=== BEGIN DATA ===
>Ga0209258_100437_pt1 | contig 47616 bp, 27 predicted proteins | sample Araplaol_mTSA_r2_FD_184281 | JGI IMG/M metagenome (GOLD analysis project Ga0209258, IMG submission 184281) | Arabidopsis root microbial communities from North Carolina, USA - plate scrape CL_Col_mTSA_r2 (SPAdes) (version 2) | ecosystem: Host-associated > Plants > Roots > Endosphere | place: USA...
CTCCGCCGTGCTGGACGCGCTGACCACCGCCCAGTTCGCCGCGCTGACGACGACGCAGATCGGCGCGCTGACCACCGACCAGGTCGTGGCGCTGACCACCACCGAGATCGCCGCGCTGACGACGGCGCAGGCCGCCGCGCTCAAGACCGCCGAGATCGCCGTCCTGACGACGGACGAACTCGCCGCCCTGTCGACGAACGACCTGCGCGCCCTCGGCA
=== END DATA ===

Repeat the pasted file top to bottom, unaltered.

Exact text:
>Ga0209258_100437_pt1 | contig 47616 bp, 27 predicted proteins | sample Araplaol_mTSA_r2_FD_184281 | JGI IMG/M metagenome (GOLD analysis project Ga0209258, IMG submission 184281) | Arabidopsis root microbial communities from North Carolina, USA - plate scrape CL_Col_mTSA_r2 (SPAdes) (version 2) | ecosystem: Host-associated > Plants > Roots > Endosphere | place: USA...
CTCCGCCGTGCTGGACGCGCTGACCACCGCCCAGTTCGCCGCGCTGACGACGACGCAGATCGGCGCGCTGACCACCGACCAGGTCGTGGCGCTGACCACCACCGAGATCGCCGCGCTGACGACGGCGCAGGCCGCCGCGCTCAAGACCGCCGAGATCGCCGTCCTGACGACGGACGAACTCGCCGCCCTGTCGACGAACGACCTGCGCGCCCTCGGCA